If you are a food manufacturer of a particular product and look at the criteria and find out that your product will get a zero for health (the lowest score possible proposed in the report), would you still say “yes! Sign me up, that will help sales”?This part of the reasoning is exactly right. Under a voluntary disclosure regime, the best label first. The first runner-up labels second to avoid being pooled with the second and third categories. In the end, everyone labels except those who would receive the worst ranking.
No, you wouldn’t.
So a voluntary scheme will just end up on the healthy foods, and consumers who don’t currently read the back of labels will still not know which foods they should think twice about before purchasing."
But we tend to expect that everyone can solve this kind of model: that the absence of a "yellow light" or "green light" label conveys as much information as the presence of a "red light" label. I suppose it's an empirical question. I prefer voluntary regimes where organic, GMO-free, dolphin-safe, or other standards-meeting manufacturers can label their products as such and customers can infer what they like from the absence of a label - and especially where some mandatory labels can wind up doing harm.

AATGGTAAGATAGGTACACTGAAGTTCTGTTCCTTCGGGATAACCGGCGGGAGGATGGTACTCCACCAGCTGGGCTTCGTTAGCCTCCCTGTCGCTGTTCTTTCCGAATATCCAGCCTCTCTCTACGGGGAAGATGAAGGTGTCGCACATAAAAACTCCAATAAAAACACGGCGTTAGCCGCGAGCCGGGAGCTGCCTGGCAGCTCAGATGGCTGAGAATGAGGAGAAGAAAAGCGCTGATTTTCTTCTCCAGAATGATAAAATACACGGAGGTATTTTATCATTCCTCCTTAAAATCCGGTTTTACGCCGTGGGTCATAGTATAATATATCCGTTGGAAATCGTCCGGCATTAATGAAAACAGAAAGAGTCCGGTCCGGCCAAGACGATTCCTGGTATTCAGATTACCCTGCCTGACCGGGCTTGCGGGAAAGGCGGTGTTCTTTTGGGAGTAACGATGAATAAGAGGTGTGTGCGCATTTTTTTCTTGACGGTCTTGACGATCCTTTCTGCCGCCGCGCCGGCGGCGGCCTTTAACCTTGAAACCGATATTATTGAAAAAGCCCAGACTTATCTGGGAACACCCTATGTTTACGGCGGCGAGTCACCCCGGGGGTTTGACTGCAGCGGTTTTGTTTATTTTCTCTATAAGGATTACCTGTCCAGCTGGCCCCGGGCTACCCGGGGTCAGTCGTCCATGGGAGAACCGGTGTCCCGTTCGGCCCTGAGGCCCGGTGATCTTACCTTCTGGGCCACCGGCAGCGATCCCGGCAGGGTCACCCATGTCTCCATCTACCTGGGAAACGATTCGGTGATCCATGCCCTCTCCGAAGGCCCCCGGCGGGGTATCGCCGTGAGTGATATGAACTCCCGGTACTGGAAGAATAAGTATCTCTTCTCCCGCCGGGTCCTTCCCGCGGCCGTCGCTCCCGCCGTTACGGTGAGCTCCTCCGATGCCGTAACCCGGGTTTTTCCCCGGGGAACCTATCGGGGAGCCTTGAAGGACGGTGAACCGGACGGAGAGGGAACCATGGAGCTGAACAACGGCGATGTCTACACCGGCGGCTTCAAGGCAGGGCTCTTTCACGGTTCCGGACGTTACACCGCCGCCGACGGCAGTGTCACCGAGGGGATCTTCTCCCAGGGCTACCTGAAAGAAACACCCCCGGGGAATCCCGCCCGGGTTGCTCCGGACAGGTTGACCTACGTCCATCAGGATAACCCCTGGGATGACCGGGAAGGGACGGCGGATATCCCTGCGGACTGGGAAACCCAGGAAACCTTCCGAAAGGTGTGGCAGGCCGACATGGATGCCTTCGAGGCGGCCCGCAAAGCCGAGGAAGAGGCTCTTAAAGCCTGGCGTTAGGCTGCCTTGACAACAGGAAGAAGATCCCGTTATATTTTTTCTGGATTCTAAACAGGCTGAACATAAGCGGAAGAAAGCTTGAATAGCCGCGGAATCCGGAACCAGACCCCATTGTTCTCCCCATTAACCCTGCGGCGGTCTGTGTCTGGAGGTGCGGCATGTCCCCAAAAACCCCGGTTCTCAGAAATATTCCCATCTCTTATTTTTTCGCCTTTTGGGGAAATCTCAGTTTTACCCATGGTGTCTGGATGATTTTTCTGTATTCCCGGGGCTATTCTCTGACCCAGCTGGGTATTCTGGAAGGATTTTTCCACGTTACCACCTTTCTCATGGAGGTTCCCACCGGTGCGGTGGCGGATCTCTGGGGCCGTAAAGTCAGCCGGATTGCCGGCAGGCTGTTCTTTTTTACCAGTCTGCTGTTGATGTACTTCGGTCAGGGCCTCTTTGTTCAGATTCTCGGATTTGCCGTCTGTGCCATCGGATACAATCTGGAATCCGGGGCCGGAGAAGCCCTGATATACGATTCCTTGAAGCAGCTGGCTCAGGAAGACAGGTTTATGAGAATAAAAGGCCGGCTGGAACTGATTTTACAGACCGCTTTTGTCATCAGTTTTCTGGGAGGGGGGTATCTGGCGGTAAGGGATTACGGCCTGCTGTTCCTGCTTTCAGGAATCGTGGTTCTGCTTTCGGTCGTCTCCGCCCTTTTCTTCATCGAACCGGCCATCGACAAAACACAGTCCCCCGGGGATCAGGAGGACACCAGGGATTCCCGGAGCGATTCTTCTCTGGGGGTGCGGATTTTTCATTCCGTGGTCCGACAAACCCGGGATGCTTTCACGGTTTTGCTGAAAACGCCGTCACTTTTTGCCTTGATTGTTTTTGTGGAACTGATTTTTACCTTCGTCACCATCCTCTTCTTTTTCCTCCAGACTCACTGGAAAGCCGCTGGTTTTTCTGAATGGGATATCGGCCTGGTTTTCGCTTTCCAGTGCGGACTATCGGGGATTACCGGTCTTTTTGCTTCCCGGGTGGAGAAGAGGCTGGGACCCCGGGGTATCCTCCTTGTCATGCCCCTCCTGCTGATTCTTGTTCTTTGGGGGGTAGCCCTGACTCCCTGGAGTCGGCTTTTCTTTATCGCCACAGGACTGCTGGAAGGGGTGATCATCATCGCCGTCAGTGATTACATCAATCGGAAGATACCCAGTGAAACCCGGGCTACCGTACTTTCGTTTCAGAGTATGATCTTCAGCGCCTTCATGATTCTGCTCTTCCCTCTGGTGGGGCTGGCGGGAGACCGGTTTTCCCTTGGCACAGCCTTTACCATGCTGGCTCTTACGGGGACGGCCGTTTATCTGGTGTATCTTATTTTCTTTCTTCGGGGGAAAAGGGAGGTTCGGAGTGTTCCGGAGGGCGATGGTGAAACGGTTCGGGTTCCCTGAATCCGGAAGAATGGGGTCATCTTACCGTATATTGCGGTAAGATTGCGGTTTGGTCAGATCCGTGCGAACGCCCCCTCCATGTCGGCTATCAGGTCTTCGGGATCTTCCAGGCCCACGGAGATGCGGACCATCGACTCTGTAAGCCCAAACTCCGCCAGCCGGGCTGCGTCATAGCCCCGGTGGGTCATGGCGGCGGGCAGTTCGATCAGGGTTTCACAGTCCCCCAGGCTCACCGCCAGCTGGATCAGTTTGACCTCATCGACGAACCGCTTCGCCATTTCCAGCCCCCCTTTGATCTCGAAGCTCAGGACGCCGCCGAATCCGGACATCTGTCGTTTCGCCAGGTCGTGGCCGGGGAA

Equilibrium solution the second: the inefficient dining decision. Matt Nolan finds himself at a family dinner where, nobody wanting to be the only one to order a large dessert and nobody consequently being first-mover, everyone winds up in a sad coordination failure. Knowing the risks of such sad equilibria, and knowing that others usually feel the weight of social convention and social pressure more keenly than I do, I try to take on these first-mover costs myself by ordering the dessert and the drink. It's efficient that I do so, and I get to feel good that I relieve others of the burden of feeling bad about being the first one to order. I love the happy confluence of my interest and the social good in these kinds of cases.
Previously: Efficiency over Etiquette